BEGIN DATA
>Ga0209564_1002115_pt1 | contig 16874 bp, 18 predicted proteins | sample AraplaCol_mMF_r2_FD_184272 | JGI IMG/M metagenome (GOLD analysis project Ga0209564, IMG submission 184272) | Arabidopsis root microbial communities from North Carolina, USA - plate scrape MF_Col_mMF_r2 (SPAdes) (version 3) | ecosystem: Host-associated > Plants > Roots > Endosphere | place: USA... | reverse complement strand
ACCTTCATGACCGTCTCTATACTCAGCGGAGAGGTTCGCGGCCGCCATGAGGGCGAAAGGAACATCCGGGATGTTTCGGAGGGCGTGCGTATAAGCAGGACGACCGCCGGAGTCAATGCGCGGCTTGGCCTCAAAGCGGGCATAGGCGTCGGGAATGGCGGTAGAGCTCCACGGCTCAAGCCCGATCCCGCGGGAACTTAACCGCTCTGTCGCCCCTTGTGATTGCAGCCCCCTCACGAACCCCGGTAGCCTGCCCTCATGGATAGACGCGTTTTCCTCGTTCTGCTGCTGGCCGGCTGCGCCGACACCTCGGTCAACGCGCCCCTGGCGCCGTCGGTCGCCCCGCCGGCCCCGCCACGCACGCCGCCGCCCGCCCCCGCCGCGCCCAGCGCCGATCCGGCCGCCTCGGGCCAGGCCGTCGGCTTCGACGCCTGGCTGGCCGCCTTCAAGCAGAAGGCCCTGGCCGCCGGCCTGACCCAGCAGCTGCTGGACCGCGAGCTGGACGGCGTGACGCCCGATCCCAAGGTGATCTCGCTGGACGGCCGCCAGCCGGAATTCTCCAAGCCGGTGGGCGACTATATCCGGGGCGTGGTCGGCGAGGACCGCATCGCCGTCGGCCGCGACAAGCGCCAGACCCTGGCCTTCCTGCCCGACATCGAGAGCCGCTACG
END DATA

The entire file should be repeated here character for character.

>Ga0209564_1002115_pt1 | contig 16874 bp, 18 predicted proteins | sample AraplaCol_mMF_r2_FD_184272 | JGI IMG/M metagenome (GOLD analysis project Ga0209564, IMG submission 184272) | Arabidopsis root microbial communities from North Carolina, USA - plate scrape MF_Col_mMF_r2 (SPAdes) (version 3) | ecosystem: Host-associated > Plants > Roots > Endosphere | place: USA... | reverse complement strand
ACCTTCATGACCGTCTCTATACTCAGCGGAGAGGTTCGCGGCCGCCATGAGGGCGAAAGGAACATCCGGGATGTTTCGGAGGGCGTGCGTATAAGCAGGACGACCGCCGGAGTCAATGCGCGGCTTGGCCTCAAAGCGGGCATAGGCGTCGGGAATGGCGGTAGAGCTCCACGGCTCAAGCCCGATCCCGCGGGAACTTAACCGCTCTGTCGCCCCTTGTGATTGCAGCCCCCTCACGAACCCCGGTAGCCTGCCCTCATGGATAGACGCGTTTTCCTCGTTCTGCTGCTGGCCGGCTGCGCCGACACCTCGGTCAACGCGCCCCTGGCGCCGTCGGTCGCCCCGCCGGCCCCGCCACGCACGCCGCCGCCCGCCCCCGCCGCGCCCAGCGCCGATCCGGCCGCCTCGGGCCAGGCCGTCGGCTTCGACGCCTGGCTGGCCGCCTTCAAGCAGAAGGCCCTGGCCGCCGGCCTGACCCAGCAGCTGCTGGACCGCGAGCTGGACGGCGTGACGCCCGATCCCAAGGTGATCTCGCTGGACGGCCGCCAGCCGGAATTCTCCAAGCCGGTGGGCGACTATATCCGGGGCGTGGTCGGCGAGGACCGCATCGCCGTCGGCCGCGACAAGCGCCAGACCCTGGCCTTCCTGCCCGACATCGAGAGCCGCTACG